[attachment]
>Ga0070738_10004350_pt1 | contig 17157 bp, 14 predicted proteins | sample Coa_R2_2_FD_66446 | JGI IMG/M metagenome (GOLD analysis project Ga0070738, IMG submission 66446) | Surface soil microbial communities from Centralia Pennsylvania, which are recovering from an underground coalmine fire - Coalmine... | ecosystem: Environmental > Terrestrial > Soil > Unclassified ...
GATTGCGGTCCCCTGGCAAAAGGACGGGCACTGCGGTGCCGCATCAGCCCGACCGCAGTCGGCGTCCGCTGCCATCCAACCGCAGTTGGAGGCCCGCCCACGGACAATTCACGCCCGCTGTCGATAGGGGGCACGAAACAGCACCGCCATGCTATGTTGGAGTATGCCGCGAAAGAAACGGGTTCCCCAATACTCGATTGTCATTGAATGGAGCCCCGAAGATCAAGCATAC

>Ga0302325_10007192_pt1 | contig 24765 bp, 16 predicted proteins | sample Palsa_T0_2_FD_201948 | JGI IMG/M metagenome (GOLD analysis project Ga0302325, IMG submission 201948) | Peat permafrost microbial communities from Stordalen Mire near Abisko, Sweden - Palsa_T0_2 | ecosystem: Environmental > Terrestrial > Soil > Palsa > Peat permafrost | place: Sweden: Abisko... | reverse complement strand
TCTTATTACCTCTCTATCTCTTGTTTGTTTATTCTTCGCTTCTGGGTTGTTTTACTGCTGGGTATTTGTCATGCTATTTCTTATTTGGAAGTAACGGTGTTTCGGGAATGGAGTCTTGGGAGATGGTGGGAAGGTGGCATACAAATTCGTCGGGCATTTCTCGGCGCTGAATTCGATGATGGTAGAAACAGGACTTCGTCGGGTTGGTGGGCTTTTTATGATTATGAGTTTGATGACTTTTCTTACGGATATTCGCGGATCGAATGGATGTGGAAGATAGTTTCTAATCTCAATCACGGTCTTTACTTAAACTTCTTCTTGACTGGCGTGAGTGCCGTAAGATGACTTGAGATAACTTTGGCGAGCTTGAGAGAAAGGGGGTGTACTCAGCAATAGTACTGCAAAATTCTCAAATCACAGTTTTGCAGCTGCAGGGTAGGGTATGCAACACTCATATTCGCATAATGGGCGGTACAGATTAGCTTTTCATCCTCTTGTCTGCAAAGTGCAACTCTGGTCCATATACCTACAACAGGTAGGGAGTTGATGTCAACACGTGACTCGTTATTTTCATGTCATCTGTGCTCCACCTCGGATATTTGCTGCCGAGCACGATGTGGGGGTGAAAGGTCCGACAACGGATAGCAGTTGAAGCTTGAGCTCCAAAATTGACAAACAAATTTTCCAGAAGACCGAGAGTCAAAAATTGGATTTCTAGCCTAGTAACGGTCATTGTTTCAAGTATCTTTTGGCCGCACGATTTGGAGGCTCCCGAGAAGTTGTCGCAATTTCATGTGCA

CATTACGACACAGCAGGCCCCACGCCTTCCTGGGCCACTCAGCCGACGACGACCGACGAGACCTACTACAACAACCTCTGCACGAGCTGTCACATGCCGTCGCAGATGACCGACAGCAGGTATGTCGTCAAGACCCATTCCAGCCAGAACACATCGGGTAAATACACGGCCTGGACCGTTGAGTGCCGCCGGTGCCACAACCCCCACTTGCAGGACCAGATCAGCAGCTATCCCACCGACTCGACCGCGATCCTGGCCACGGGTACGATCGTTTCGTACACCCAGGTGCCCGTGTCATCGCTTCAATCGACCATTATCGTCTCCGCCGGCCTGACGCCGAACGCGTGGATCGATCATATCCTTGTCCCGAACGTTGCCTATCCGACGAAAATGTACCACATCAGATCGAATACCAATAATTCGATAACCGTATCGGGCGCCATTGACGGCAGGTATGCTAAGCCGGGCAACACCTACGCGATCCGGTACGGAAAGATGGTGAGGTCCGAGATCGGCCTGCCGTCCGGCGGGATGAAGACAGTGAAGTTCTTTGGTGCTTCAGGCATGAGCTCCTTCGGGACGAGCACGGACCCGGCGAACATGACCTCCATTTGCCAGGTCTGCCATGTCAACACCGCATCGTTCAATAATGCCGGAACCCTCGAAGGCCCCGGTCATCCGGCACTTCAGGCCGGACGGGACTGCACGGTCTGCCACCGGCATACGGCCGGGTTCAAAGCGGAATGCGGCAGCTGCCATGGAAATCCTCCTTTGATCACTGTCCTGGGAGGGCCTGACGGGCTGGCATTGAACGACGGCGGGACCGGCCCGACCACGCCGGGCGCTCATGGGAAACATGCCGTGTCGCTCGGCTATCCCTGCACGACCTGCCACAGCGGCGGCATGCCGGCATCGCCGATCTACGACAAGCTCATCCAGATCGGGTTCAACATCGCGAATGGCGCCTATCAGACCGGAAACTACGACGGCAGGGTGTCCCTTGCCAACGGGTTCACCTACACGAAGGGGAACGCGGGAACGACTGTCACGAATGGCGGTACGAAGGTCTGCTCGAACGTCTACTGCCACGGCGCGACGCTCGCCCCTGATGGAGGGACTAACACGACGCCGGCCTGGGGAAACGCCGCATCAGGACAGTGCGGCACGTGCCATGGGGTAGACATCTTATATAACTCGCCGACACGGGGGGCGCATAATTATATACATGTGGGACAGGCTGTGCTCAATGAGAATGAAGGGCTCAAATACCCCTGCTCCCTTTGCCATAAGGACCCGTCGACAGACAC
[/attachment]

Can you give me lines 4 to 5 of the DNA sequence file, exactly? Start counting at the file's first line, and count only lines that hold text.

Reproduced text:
TCTTATTACCTCTCTATCTCTTGTTTGTTTATTCTTCGCTTCTGGGTTGTTTTACTGCTGGGTATTTGTCATGCTATTTCTTATTTGGAAGTAACGGTGTTTCGGGAATGGAGTCTTGGGAGATGGTGGGAAGGTGGCATACAAATTCGTCGGGCATTTCTCGGCGCTGAATTCGATGATGGTAGAAACAGGACTTCGTCGGGTTGGTGGGCTTTTTATGATTATGAGTTTGATGACTTTTCTTACGGATATTCGCGGATCGAATGGATGTGGAAGATAGTTTCTAATCTCAATCACGGTCTTTACTTAAACTTCTTCTTGACTGGCGTGAGTGCCGTAAGATGACTTGAGATAACTTTGGCGAGCTTGAGAGAAAGGGGGTGTACTCAGCAATAGTACTGCAAAATTCTCAAATCACAGTTTTGCAGCTGCAGGGTAGGGTATGCAACACTCATATTCGCATAATGGGCGGTACAGATTAGCTTTTCATCCTCTTGTCTGCAAAGTGCAACTCTGGTCCATATACCTACAACAGGTAGGGAGTTGATGTCAACACGTGACTCGTTATTTTCATGTCATCTGTGCTCCACCTCGGATATTTGCTGCCGAGCACGATGTGGGGGTGAAAGGTCCGACAACGGATAGCAGTTGAAGCTTGAGCTCCAAAATTGACAAACAAATTTTCCAGAAGACCGAGAGTCAAAAATTGGATTTCTAGCCTAGTAACGGTCATTGTTTCAAGTATCTTTTGGCCGCACGATTTGGAGGCTCCCGAGAAGTTGTCGCAATTTCATGTGCA

CATTACGACACAGCAGGCCCCACGCCTTCCTGGGCCACTCAGCCGACGACGACCGACGAGACCTACTACAACAACCTCTGCACGAGCTGTCACATGCCGTCGCAGATGACCGACAGCAGGTATGTCGTCAAGACCCATTCCAGCCAGAACACATCGGGTAAATACACGGCCTGGACCGTTGAGTGCCGCCGGTGCCACAACCCCCACTTGCAGGACCAGATCAGCAGCTATCCCACCGACTCGACCGCGATCCTGGCCACGGGTACGATCGTTTCGTACACCCAGGTGCCCGTGTCATCGCTTCAATCGACCATTATCGTCTCCGCCGGCCTGACGCCGAACGCGTGGATCGATCATATCCTTGTCCCGAACGTTGCCTATCCGACGAAAATGTACCACATCAGATCGAATACCAATAATTCGATAACCGTATCGGGCGCCATTGACGGCAGGTATGCTAAGCCGGGCAACACCTACGCGATCCGGTACGGAAAGATGGTGAGGTCCGAGATCGGCCTGCCGTCCGGCGGGATGAAGACAGTGAAGTTCTTTGGTGCTTCAGGCATGAGCTCCTTCGGGACGAGCACGGACCCGGCGAACATGACCTCCATTTGCCAGGTCTGCCATGTCAACACCGCATCGTTCAATAATGCCGGAACCCTCGAAGGCCCCGGTCATCCGGCACTTCAGGCCGGACGGGACTGCACGGTCTGCCACCGGCATACGGCCGGGTTCAAAGCGGAATGCGGCAGCTGCCATGGAAATCCTCCTTTGATCACTGTCCTGGGAGGGCCTGACGGGCTGGCATTGAACGACGGCGGGACCGGCCCGACCACGCCGGGCGCTCATGGGAAACATGCCGTGTCGCTCGGCTATCCCTGCACGACCTGCCACAGCGGCGGCATGCCGGCATCGCCGATCTACGACAAGCTCATCCAGATCGGGTTCAACATCGCGAATGGCGCCTATCAGACCGGAAACTACGACGGCAGGGTGTCCCTTGCCAACGGGTTCACCTACACGAAGGGGAACGCGGGAACGACTGTCACGAATGGCGGTACGAAGGTCTGCTCGAACGTCTACTGCCACGGCGCGACGCTCGCCCCTGATGGAGGGACTAACACGACGCCGGCCTGGGGAAACGCCGCATCAGGACAGTGCGGCACGTGCCATGGGGTAGACATCTTATATAACTCGCCGACACGGGGGGCGCATAATTATATACATGTGGGACAGGCTGTGCTCAATGAGAATGAAGGGCTCAAATACCCCTGCTCCCTTTGCCATAAGGACCCGTCGACAGACAC